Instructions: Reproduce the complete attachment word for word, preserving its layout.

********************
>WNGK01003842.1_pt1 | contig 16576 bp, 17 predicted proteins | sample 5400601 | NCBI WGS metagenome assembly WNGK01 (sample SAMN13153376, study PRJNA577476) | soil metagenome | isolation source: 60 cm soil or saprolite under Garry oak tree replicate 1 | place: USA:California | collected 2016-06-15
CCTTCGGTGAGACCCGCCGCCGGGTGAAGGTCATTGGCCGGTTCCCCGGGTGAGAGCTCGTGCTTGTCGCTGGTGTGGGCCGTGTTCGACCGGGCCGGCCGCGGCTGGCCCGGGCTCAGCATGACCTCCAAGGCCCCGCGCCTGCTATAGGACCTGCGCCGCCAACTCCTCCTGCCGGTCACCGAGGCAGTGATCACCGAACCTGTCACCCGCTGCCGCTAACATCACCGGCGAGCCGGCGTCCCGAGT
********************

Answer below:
>WNGK01003842.1_pt1 | contig 16576 bp, 17 predicted proteins | sample 5400601 | NCBI WGS metagenome assembly WNGK01 (sample SAMN13153376, study PRJNA577476) | soil metagenome | isolation source: 60 cm soil or saprolite under Garry oak tree replicate 1 | place: USA:California | collected 2016-06-15
CCTTCGGTGAGACCCGCCGCCGGGTGAAGGTCATTGGCCGGTTCCCCGGGTGAGAGCTCGTGCTTGTCGCTGGTGTGGGCCGTGTTCGACCGGGCCGGCCGCGGCTGGCCCGGGCTCAGCATGACCTCCAAGGCCCCGCGCCTGCTATAGGACCTGCGCCGCCAACTCCTCCTGCCGGTCACCGAGGCAGTGATCACCGAACCTGTCACCCGCTGCCGCTAACATCACCGGCGAGCCGGCGTCCCGAGT